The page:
An Artist’s Agent: On Seeking Representation

By Carolyn Edlund

Q & A on Breaking into the Art Market

 

A reader named Marcus recently posted a comment on this blog to an article titled “Interview with Artist’s Agent Samantha Levin”. Samantha followed up with a message that I felt was so on-point and instructive, I’m posting it here as an article in itself.

See if you find common ground with Marcus. I give him credit for reaching out, and applaud Samantha for her frank and detailed response – which is good advice for any emerging artist looking for representation today. The comments are published in their original form.

Question:

hi samatha, my name is marcus and I have been drawing for 5 yrs now and have approx 40 drawings completed. my work is linear graphic by design. i am now ready to market my work but need someone to look at it, if u can’,t could u please recommend some artists resources for new artists? thank u very much! all my work is copyrighted if that helps.

Samantha’s Answer:

Samantha Levin

Samantha Levin

Hi Marcus,

Thanks for asking this! I don’t have time (doesn’t matter that your art is copyrighted), but will try to point you in the right direction.

Don’t approach a gallery or agent yet!

One of the most important things you need to do before approaching anyone for representation is to look at the art world as a whole and determine where you think your work might fit in. If you need guidance on this, it’s best to approach receptive people for help. Galleries and agents aren’t usually receptive.

Who IS receptive? The best places to approach are artist networks online, blogs like this one (there is a ton of good advice tucked away in this blog!!!), meetup groups in your area, art classes (they expand your knowledge of the arts and also introduce you to your local peers) and whatever else you can find. If you can’t find anything in your area, organize it yourself.

You should find people who you can bounce ideas off of, discuss the art business with (not complain about it, but explore it) and help guide each other. You should stick to people who like your art because those are the people who will be able to guide you in the right direction. If you’re totally socially inept (like I was a few years ago), then get the internet and social networking working for you.

Some good reads: Edward Winkelman, a gallerist and art dealer, occasionally gives advice to artists on his blog. Here’s a good post. Also, read Collecting Contemporary by Adam Lindemann. It’s written as a guide to collectors, but gives a great picture of the art world as a whole.

By being social online or off you’ll meet people who are connected to galleries, agents, brokers, etc who your art will work with. You’ll find matchmakers, so to speak.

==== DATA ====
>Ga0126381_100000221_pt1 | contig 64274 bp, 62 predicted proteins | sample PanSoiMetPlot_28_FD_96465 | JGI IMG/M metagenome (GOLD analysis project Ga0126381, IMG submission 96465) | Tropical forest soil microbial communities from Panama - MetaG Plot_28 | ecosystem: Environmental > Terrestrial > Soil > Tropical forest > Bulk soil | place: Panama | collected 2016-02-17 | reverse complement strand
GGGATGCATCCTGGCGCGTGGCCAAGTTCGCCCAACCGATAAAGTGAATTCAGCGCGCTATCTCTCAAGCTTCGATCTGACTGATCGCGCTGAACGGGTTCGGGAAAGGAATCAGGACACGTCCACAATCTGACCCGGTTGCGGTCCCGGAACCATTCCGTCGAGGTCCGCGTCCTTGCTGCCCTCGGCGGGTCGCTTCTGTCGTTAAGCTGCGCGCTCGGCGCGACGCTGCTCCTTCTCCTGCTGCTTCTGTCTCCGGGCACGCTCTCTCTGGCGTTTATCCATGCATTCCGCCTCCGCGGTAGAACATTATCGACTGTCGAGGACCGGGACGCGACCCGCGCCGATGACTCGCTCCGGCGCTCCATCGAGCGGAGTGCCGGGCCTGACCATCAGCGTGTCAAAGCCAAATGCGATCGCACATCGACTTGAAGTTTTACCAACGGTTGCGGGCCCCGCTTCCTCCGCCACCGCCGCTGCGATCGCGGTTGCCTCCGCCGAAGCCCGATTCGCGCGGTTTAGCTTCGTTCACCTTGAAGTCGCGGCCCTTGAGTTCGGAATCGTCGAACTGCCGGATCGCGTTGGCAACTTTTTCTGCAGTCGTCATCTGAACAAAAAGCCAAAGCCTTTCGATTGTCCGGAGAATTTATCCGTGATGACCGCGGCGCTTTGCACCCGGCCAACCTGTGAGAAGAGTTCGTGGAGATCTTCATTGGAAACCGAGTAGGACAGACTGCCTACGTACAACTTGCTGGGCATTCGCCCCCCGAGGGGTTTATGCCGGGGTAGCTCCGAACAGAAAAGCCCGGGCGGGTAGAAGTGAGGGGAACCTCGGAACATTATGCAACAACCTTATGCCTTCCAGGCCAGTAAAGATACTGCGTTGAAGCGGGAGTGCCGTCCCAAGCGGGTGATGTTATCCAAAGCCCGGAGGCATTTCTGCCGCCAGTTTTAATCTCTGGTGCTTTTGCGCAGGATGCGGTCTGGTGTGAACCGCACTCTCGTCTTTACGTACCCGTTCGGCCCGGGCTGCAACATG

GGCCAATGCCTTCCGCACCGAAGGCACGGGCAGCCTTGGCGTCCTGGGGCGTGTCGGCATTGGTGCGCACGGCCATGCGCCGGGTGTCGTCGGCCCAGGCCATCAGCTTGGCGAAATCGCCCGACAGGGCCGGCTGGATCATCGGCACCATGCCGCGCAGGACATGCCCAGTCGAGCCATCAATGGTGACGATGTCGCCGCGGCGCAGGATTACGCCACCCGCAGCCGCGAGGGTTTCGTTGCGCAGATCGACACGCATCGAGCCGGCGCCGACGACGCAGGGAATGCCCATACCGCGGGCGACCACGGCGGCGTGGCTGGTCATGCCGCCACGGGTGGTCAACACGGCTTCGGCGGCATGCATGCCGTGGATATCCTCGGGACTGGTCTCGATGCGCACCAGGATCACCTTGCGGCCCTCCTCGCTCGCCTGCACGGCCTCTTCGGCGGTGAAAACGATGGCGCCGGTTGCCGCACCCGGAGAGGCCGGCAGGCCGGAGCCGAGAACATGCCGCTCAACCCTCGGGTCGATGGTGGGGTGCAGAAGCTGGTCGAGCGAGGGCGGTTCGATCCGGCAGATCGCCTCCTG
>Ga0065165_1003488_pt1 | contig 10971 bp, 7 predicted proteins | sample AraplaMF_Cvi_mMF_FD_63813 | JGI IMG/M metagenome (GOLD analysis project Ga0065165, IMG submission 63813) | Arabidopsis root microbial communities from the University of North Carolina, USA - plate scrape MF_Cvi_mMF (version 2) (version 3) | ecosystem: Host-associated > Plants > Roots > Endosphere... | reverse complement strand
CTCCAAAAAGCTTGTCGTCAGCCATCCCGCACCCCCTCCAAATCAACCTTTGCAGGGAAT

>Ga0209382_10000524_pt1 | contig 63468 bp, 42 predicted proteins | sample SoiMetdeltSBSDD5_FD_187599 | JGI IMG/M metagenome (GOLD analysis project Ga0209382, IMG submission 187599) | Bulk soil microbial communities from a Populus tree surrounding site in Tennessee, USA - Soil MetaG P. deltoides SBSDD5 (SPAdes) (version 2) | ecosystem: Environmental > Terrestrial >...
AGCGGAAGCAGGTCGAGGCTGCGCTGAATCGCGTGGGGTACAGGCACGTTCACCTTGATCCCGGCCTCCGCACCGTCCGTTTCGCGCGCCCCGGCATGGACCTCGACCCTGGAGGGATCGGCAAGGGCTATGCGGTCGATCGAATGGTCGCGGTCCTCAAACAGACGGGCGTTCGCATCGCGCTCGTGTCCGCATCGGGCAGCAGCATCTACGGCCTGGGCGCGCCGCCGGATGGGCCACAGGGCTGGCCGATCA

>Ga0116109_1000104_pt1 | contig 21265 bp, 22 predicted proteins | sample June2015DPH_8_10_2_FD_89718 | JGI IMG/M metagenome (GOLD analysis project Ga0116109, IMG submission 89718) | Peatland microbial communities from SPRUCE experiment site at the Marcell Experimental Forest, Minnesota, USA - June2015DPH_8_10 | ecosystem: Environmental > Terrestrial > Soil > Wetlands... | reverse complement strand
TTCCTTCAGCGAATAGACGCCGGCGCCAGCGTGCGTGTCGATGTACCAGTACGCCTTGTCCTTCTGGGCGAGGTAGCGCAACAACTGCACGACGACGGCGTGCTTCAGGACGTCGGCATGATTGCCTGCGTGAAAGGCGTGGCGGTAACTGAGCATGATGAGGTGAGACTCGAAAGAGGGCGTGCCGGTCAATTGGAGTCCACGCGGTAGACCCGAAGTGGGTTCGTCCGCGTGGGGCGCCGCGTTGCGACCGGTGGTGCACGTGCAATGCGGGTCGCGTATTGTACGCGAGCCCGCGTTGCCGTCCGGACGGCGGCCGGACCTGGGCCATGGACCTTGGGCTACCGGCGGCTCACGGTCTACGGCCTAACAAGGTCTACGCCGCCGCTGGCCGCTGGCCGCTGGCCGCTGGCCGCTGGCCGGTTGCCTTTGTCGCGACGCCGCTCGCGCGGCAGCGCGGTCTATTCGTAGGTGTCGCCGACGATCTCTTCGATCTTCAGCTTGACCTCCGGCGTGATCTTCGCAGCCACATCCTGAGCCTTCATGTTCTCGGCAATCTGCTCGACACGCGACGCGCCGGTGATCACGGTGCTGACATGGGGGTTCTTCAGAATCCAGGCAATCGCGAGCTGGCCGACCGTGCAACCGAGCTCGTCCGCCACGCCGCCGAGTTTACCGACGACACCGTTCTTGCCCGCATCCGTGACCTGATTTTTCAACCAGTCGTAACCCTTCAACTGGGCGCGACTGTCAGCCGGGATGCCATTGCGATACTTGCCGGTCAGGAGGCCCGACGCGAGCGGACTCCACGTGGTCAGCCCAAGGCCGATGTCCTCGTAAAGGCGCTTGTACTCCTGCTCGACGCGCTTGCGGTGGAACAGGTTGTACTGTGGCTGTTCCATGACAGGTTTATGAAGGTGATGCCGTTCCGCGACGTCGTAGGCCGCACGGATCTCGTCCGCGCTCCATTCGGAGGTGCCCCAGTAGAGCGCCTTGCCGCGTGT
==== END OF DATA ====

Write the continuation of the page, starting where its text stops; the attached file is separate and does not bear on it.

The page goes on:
Before you go near a gallery, you should ask yourself “Do I want to work with this gallery/agent/curator? What do they do, how do they do it and what is their reputation?” If you don’t like what they do, then move on. If you find a gallery you like and have visited them if you can, then you should take a look at their submission guidelines and follow them carefully (find out if they even accept submissions).

Most galleries absolutely do not have the time to respond to requests from artists and no artist should expect them to do so. A gallery’s job is to sell and track the artwork of the artists they represent, and take care of their most trusted collectors. Neglecting those duties will kill their gallery. Many of them get approached by artists so often that responding to all of them with advice would starve their resources!!! You need to find advisers who are geared to help you.

You did good by starting on ArtsyShark!!

Visit Samantha Levin's blog Anagnorisis for more on her business representing artists in New York City.

Comments

  1. Thanks for sharing! I just found your blog. I can’t wait to read more. What I’ve read so far has been very interesting, well written, and helpful. Hope there’s a book in your future.

    So far, I’ve been doing the outdoor art fair curcuit. I live in Indiana. I also have work in a few galleries dotted across the midwest. Gallery sales have been been a mixed bag, a few sales, but also expensive losses through damage. Also not being informed my work had sold, until a gallery went under; which resulted in no payment, and loss of work.

    I’m trying to learn the tight rope walk of reaching beyond my surrounding market, in wise ways.

    They say, when the student is ready, the teacher will come. I will pay careful attention to what you have to teach. Thanks again.

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